But all of it takes a back seat to the character of Coney Island itself. To the people that live and work there. To the people that visit. To the people that have spent their whole lives doing nothing but living the carnival life. It's incredible that there is this permanent place that is like no other place in the world. It can't compare to Disney World or Universal Studios, it's Coney Island.
The family motto is "It's only for one year," but Jane wants to put down roots this time even though it would be easier to run away. She has this recurring nightmare about being a mermaid and a seahorse coming to rescue to bring her to the surface but it's just plastic and she realizes no one is going to save her, she'll have to save herself. So she faces her friends despite her father's seeming betrayal of Coney Island. And she searches for answers to questions like "Do you think you can feel nostalgia for things you've never experienced?" and "Was there any way to measure physical pain against emotional pain?" Jane continues to search for answers but slowly finds herself, and I do mean slowly in the novel.
But that's not to say the novel is slow. I couldn't put it down! From the moment I picked up to the second I closed the cover wanting more, it was great realistic fiction. I know I put Stay at the top of my list and it remains there. But this is a very different type of realistic fiction. It's character driven and fast paced and really makes you think. I'm still thinking of some of the questions and quotes in it and how I would answer them. I'll leave you with some more gems, and remember if you don't like the cover and the name, get past all that, they really are pertinent to the story.
"Love has to exist in the present tense, flaws and all." p. 209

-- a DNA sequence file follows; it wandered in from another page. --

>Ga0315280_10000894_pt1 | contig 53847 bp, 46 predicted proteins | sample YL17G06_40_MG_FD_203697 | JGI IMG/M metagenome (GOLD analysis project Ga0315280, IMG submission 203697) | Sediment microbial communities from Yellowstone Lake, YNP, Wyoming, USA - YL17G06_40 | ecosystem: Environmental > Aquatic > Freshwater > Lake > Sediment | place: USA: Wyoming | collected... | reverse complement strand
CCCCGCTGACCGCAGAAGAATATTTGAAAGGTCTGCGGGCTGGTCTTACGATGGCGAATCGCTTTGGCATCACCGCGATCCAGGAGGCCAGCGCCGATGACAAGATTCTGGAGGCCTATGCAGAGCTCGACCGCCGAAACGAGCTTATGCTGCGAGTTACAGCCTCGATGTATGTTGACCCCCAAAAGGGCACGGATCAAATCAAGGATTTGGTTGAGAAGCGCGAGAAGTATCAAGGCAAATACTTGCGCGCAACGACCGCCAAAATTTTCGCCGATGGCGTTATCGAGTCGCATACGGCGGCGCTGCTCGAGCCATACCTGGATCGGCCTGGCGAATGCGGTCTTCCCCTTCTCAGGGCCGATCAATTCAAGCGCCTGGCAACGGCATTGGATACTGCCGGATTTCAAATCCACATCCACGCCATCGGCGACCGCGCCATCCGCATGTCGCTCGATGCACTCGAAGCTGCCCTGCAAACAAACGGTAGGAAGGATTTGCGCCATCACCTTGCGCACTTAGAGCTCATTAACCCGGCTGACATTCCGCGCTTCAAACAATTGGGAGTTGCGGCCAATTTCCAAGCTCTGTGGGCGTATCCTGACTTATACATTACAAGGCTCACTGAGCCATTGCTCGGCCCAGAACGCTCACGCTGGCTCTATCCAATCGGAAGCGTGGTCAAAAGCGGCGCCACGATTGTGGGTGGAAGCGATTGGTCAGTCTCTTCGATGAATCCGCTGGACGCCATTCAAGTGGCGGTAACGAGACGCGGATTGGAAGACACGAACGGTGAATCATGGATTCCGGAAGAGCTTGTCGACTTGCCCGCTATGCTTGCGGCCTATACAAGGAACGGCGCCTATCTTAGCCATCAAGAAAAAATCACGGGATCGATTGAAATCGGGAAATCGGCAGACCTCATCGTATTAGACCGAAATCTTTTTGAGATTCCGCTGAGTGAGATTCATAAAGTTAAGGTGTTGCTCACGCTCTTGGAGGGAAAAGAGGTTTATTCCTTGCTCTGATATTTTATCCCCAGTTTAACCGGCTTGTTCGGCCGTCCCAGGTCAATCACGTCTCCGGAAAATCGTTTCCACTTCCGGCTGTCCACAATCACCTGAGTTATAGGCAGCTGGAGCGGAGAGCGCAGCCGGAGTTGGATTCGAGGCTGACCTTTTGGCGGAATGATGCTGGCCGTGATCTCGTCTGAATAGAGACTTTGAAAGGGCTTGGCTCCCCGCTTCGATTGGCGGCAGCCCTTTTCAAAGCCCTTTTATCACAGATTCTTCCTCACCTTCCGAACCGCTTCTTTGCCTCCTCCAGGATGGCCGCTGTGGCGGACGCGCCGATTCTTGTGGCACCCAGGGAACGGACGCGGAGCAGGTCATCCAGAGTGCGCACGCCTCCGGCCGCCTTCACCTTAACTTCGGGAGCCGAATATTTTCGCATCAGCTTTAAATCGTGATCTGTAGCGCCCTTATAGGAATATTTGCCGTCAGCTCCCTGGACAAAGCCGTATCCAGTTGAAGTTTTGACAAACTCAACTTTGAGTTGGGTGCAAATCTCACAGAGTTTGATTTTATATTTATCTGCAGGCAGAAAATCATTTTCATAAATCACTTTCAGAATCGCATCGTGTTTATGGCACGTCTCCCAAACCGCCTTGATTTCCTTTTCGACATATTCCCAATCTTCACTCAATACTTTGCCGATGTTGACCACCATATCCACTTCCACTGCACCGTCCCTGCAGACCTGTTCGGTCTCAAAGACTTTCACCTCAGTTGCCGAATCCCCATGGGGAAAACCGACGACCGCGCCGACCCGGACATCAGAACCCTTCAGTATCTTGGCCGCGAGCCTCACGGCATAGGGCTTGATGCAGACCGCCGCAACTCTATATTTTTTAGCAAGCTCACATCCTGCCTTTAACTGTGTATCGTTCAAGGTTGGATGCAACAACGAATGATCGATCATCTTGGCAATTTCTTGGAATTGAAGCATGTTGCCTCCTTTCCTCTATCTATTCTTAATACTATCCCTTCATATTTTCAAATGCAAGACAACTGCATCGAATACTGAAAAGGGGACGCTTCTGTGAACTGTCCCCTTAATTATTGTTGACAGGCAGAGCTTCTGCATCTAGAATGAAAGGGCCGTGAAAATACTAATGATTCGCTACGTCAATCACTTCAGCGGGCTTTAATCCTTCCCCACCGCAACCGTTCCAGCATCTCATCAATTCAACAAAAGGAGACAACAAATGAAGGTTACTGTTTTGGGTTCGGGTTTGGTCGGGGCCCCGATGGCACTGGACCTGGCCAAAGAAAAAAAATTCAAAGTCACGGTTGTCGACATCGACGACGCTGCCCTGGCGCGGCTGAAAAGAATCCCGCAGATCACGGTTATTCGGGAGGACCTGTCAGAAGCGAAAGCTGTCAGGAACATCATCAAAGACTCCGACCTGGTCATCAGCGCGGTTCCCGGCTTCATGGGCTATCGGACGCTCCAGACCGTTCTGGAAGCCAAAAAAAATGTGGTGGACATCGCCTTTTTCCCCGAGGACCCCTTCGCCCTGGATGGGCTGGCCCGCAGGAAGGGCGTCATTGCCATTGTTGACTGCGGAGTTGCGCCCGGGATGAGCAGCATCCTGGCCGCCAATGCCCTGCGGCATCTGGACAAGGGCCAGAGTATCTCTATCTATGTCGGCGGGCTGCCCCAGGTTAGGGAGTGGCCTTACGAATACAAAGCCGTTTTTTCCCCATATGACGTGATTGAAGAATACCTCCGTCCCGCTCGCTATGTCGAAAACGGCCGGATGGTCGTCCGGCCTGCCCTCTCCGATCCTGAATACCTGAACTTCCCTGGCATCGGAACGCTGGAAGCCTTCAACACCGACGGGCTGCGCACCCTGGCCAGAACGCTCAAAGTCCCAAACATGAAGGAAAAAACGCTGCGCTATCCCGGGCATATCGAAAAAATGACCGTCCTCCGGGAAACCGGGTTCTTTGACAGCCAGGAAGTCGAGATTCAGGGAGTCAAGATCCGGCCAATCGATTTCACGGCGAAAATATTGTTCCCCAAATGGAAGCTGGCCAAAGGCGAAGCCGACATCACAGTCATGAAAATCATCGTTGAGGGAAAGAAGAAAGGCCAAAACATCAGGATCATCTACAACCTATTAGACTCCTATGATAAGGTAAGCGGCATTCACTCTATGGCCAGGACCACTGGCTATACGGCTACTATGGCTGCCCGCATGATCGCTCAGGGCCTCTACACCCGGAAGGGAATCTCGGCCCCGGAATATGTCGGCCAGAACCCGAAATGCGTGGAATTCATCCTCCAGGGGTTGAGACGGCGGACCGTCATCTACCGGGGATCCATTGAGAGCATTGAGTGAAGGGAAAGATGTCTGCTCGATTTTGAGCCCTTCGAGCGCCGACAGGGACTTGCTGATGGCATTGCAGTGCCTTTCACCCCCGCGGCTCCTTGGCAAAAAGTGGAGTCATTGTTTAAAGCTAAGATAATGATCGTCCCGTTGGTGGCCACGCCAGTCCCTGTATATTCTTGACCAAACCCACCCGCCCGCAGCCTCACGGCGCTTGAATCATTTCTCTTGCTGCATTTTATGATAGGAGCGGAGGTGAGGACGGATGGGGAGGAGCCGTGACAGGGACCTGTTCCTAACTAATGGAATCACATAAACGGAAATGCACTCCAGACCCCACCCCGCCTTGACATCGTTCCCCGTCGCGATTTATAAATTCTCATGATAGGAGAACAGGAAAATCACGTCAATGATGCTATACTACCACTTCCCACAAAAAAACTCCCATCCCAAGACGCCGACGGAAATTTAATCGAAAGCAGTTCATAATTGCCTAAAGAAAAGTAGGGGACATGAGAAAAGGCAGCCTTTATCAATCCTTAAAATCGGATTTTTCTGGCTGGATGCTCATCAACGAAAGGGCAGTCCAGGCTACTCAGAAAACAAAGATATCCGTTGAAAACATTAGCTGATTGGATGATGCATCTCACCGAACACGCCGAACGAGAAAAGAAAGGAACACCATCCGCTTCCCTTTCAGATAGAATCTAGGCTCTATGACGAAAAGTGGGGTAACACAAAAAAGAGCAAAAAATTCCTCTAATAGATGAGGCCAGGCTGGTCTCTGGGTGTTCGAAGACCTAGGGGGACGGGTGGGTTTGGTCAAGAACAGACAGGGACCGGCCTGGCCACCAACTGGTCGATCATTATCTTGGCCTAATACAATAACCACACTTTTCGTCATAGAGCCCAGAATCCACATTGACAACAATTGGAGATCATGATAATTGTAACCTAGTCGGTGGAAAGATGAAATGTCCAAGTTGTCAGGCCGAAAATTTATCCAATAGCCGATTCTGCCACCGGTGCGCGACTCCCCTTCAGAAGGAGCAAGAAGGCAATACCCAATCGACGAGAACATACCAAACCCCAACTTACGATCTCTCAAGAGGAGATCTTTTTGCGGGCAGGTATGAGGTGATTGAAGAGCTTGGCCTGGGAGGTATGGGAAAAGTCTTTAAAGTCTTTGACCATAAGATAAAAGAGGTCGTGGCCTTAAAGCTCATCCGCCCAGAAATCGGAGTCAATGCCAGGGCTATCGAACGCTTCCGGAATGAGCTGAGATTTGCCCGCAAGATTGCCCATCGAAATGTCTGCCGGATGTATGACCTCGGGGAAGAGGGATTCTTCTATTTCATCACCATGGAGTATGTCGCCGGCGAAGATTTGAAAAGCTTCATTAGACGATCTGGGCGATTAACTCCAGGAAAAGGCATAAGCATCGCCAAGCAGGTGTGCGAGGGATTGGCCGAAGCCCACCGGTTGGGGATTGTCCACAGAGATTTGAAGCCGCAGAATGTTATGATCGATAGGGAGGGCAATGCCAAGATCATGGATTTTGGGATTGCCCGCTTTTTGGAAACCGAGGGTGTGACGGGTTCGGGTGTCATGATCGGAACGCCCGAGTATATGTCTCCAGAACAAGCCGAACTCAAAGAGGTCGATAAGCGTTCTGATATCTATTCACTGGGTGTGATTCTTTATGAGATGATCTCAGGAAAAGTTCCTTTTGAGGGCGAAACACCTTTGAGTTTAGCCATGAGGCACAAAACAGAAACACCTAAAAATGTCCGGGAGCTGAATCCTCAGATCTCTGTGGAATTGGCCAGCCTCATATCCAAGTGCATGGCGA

What's your earliest memory?
What sound makes you happy?
What was the last dream you had that you remember?
Name one thing you want to do before you die.
Why is a raven like a writing desk?
What's the best thing about being you? (all on page 212)
"She didn't have a nose, Mom." She stops at the corner and looks at
me, sort of disappointed, and says, "Did you happen to notice that
her eyes were the most remarkable green?" (p328)
"....She thought there were worse things in life than being funny-looking
and maybe worse things in life than not having a nose or not having
limbs at all. Like not being loved. Not being able to feel. Not having
anything to lose or give away." ( p. 329)
Those are just some of the memorable parts that stuck with me. I'm telling you this one is a diamond in the rough. It's easy to read and Jane is a character that is so likable, I saw bits and pieces of myself in her, that lack of confidence, the need for acceptance and a little bit of defiance. The love story takes a back seat in this, though it's there, it's not the central theme. The story is told in third person, but I really felt like it was first person as I read. Sometimes though I would have like to gotten into Leo's head and known what he really thought. Oh, and their first period teacher was so hip! That is the only word you can use to describe him. So get your Nathan's, an ice cold coke or beer and sit down for an unforgettable read!
Heather in Sandwich